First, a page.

I have just undergone a second minor operation at the day surgery department of St George’s Hospital, Tooting in south west London. I want to share aspects of this experience and highlight blessings that are too easily taken for granted.
I was under the care of the Urology team, because an investigation to check for prostate cancer, leading to the all clear, had revealed a tumour in my bladder. This had been discovered by an MRI scan which, incidentally, is administered by a separate company contracted to the NHS, in a lorry in the car park outside the hospital. I had expected this to be a brief, silent, space age type experience, but in fact it lasted 30 minutes and sounded more like being in a noisy cement mixer.
The first bout of day surgery was, therefore, to have something called a TURBT (easy to remember because it is like a turbot) which is a cleaning out of the bladder by a very clever device inserted through the uretha, in my case under general anaesthetic. This is followed by analysis to see whether the tumour is of a relatively mild or serious, invasive nature. (Luckily, mine was a mild one.) The only time during this whole story when something went wrong was when the administrative organiser tried to fit me into an early appointment for my TURBT but failed to register the appointment on the system, so I turned up for my big day only to find that I was not expected. But note the response of the consultants: the consultant on duty came to apologise to me in person. He rang his colleague to see if he could fit me in to his surgery the next day. That colleague promised to try, and to ring me to let me know. He did ring and say that he could not fit me in that morning, but would work with his colleagues to find as early an alternative as possible. A day later, I received a phone call just as I was entering the cinema for an evening film; it was the second consultant, saying that he had found a gap for the next morning, and giving me personal instructions about preparing myself.
From that part of my experience I draw two conclusions: one, it underlines that the contribution of “administrative” or “backroom” NHS staff is absolutely crucial, and the politicians’ habit of talking as if they are “red tape”, far less important than doctors and nurses, is wide of the mark. Secondly, I was seriously impressed by the personal courtesy and conscientious commitment of the consultants. It may also seem a small thing that, in letters to my GP reporting on the results of their reviews of my case, it is their habit to refer to me as “this pleasant 68 year old gentleman”. It is not a small thing to me. I have never been called that before, and it sets the tone for the consistent respect and consideration with which they have communicated with me and with all the other patients I observed. Repeatedly, I have heard them talking openly, clearly, sensitively and honestly with every patient, with unfailing courtesy. Urological complaints are not very dignified, but each of those men is, in my experience, treated with complete dignity.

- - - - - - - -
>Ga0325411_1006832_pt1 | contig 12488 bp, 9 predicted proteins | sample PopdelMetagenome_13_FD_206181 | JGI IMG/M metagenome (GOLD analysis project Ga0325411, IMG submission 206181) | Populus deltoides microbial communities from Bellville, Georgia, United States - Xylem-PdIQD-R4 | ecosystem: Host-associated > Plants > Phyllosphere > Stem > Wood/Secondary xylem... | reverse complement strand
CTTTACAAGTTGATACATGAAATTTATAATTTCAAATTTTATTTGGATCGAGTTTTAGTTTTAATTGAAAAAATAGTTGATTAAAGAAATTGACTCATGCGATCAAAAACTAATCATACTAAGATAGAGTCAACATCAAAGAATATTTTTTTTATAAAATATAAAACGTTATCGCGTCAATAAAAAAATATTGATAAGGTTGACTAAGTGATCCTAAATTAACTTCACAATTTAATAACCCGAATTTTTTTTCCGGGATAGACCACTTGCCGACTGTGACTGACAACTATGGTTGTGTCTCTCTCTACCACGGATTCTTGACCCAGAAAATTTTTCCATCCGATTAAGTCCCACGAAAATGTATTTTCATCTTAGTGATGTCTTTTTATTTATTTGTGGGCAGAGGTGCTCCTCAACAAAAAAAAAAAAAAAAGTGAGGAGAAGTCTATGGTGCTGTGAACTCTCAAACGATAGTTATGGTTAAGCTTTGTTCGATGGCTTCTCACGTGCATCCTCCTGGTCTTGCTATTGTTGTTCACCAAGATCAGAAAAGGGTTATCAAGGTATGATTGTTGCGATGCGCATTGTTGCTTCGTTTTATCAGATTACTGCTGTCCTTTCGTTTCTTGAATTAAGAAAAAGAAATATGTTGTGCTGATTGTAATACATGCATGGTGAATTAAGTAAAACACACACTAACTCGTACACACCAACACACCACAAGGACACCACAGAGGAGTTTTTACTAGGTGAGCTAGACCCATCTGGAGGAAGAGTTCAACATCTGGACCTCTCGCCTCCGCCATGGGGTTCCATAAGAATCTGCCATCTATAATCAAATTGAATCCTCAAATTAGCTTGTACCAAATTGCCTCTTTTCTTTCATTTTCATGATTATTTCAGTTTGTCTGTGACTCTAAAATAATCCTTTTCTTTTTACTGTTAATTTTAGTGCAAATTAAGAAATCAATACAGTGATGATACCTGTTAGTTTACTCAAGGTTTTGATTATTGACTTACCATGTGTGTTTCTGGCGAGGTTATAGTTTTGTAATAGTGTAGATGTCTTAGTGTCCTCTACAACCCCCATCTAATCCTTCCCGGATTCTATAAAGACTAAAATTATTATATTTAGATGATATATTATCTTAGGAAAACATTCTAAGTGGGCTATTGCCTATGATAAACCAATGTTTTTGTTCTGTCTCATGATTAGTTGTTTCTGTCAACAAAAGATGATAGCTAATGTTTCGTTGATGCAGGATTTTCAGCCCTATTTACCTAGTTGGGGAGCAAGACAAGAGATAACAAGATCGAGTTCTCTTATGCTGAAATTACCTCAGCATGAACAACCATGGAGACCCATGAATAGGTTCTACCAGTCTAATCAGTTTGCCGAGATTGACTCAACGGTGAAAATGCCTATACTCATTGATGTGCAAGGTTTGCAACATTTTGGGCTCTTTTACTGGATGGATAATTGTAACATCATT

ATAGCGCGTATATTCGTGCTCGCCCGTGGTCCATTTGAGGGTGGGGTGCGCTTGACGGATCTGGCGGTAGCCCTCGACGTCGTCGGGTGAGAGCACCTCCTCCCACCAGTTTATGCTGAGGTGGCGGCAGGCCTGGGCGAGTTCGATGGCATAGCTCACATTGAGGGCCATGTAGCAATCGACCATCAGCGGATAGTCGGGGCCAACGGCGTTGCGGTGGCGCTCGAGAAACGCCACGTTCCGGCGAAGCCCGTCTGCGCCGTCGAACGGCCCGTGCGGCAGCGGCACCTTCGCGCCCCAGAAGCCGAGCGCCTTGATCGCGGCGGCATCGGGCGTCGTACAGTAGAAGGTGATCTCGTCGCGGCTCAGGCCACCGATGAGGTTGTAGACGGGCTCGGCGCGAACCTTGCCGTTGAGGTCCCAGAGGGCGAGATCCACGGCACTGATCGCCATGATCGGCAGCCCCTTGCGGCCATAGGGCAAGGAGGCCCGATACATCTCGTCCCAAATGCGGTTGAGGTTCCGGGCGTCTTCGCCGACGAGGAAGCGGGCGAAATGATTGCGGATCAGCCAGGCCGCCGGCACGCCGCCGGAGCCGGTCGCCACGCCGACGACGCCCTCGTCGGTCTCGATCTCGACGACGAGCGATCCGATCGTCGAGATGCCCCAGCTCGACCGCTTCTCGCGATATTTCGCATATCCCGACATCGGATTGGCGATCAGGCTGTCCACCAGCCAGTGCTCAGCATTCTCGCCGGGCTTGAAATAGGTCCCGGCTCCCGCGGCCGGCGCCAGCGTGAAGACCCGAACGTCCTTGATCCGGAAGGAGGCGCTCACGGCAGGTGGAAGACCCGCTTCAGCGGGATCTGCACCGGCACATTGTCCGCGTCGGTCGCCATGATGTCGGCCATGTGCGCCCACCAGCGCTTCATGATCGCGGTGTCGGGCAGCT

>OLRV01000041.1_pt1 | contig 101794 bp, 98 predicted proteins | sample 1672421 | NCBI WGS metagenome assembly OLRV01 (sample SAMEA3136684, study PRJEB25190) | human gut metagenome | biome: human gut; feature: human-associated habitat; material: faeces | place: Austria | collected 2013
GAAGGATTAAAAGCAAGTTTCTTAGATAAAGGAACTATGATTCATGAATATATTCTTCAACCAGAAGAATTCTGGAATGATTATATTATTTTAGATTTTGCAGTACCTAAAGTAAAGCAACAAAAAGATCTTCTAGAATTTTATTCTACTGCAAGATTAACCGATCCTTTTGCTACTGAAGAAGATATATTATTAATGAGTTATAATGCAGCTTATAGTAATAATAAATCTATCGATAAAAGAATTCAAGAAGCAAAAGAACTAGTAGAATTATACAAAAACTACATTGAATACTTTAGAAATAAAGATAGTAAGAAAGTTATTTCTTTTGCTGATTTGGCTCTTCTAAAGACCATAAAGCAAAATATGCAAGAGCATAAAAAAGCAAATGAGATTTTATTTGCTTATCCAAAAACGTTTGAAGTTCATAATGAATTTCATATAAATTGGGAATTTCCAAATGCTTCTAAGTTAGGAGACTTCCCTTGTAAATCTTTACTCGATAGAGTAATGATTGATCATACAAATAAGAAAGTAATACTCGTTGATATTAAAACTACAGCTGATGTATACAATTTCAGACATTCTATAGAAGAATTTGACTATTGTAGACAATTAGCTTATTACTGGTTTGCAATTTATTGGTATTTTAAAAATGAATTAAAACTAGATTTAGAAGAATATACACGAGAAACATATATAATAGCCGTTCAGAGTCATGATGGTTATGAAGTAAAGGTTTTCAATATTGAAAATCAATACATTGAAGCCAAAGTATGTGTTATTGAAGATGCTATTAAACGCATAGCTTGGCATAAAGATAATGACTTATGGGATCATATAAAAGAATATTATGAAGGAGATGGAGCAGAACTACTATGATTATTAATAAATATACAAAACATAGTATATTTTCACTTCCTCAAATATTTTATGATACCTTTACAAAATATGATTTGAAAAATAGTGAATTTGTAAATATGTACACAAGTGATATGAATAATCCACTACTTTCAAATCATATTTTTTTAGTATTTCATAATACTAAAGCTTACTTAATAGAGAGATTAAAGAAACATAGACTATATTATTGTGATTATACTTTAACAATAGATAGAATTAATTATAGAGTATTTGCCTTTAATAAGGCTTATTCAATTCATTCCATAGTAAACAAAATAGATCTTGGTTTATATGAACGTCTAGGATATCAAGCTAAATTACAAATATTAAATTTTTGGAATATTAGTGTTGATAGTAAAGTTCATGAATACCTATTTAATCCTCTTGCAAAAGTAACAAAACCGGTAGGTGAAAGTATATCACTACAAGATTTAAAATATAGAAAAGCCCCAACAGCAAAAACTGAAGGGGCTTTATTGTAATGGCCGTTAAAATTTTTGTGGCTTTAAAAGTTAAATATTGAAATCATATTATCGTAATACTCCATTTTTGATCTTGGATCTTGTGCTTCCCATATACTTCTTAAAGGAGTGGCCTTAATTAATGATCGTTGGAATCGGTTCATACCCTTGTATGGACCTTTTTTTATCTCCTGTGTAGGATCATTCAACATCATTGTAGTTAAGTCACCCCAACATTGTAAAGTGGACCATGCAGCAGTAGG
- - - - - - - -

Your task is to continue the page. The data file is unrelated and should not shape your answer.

Arriving in the day surgery centre at 7.30 am, you are called one by one to go through a checklist of questions, change into throw-away blue paper shorts and a gown that gapes at the back, have your wedding ring taped and have two plastic bracelets attached saying who you are. You then meet the consultant and sign the consent form, and the anaesthetist. Yes, you do have to answer the same questions several times – so about five or six of them know I do not have any loose teeth – but hey, so what if they check, double and triple check so that they don’t give you the wrong operation or cause you to swallow a loose tooth under anaesthetic?
Once the day’s patients are prepared and changed, we shuffle off to the men’s waiting room, a motley procession indeed in our outsize, rustling paper shorts and flimsy gowns, some bandy kneed, one hobbling with a stick, one pretty tubby, a couple of younger men with vivid tatooes, sitting down to watch daytime TV and cracking jokes about who is going to be called to glory first and whether, since the day surgery shares the building with facial surgery, they might fix our faces at the same time as our bladders. One by one we are called, for a reprise of some of those questions and a bed to lie on for the operation. The anaesthetists also tell me exactly what is going to happen and engage me in chatting about holiday plans to help get through the slightly painful insertion of a drip into the wrist. Perhaps I should not admit it, but I quite enjoy the prospect of slipping into a deep sleep and waking up when it is all over in an orderly recovery section. As I come round a kindly nurse is calling me by name and offering me a glass of water. There is no sense of rush or pressure. When I feel wide awake, I am helped to ease myself gently off the bed and walk off to have a cup of tea and both Bourbon and squashed fly biscuits. The Consultant comes to tell me that the follow up inspection has shown everything in the bladder is all clear, subject to checking the result of a biopsy that will be through in a couple of weeks. He will then welcome me back for an annual check up next February.
I feel looked after, respected and lucky. Lucky, not least, to be in a country with a free health service that, despite all the pressures on it, will look after the unspectacular, unedifying urological problems of many people (especially men of 60 and over) with such grace and skill. Don’t take it for granted. This pleasant 68 year old gentleman never will.